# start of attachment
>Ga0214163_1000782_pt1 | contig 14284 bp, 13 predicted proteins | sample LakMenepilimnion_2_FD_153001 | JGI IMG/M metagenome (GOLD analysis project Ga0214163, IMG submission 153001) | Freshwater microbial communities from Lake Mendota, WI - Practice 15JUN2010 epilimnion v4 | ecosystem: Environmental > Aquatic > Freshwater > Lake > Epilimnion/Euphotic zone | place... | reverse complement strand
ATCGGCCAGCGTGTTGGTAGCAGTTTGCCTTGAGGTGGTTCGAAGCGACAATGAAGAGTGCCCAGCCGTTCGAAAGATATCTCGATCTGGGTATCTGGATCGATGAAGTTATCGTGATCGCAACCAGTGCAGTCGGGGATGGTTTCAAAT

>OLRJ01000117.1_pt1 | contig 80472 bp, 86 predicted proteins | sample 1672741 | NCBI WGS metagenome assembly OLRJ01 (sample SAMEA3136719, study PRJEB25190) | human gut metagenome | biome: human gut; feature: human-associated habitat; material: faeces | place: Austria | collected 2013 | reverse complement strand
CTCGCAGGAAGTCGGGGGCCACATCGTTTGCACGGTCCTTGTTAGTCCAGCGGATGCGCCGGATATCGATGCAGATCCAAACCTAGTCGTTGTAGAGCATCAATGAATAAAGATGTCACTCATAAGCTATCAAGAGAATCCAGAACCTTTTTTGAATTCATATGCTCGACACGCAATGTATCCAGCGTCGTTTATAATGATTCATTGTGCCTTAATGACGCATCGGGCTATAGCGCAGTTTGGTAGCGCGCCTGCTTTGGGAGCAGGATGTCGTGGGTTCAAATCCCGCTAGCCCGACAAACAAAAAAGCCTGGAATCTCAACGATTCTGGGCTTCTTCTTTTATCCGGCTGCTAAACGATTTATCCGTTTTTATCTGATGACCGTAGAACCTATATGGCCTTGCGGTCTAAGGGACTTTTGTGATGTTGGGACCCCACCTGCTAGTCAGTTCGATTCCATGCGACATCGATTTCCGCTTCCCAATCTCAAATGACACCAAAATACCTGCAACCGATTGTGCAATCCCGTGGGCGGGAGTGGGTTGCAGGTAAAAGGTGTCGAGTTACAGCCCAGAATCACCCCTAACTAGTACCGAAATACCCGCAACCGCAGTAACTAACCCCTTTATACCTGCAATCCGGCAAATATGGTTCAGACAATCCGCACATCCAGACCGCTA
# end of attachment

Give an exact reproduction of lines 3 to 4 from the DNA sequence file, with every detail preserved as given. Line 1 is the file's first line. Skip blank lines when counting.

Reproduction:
>OLRJ01000117.1_pt1 | contig 80472 bp, 86 predicted proteins | sample 1672741 | NCBI WGS metagenome assembly OLRJ01 (sample SAMEA3136719, study PRJEB25190) | human gut metagenome | biome: human gut; feature: human-associated habitat; material: faeces | place: Austria | collected 2013 | reverse complement strand
CTCGCAGGAAGTCGGGGGCCACATCGTTTGCACGGTCCTTGTTAGTCCAGCGGATGCGCCGGATATCGATGCAGATCCAAACCTAGTCGTTGTAGAGCATCAATGAATAAAGATGTCACTCATAAGCTATCAAGAGAATCCAGAACCTTTTTTGAATTCATATGCTCGACACGCAATGTATCCAGCGTCGTTTATAATGATTCATTGTGCCTTAATGACGCATCGGGCTATAGCGCAGTTTGGTAGCGCGCCTGCTTTGGGAGCAGGATGTCGTGGGTTCAAATCCCGCTAGCCCGACAAACAAAAAAGCCTGGAATCTCAACGATTCTGGGCTTCTTCTTTTATCCGGCTGCTAAACGATTTATCCGTTTTTATCTGATGACCGTAGAACCTATATGGCCTTGCGGTCTAAGGGACTTTTGTGATGTTGGGACCCCACCTGCTAGTCAGTTCGATTCCATGCGACATCGATTTCCGCTTCCCAATCTCAAATGACACCAAAATACCTGCAACCGATTGTGCAATCCCGTGGGCGGGAGTGGGTTGCAGGTAAAAGGTGTCGAGTTACAGCCCAGAATCACCCCTAACTAGTACCGAAATACCCGCAACCGCAGTAACTAACCCCTTTATACCTGCAATCCGGCAAATATGGTTCAGACAATCCGCACATCCAGACCGCTA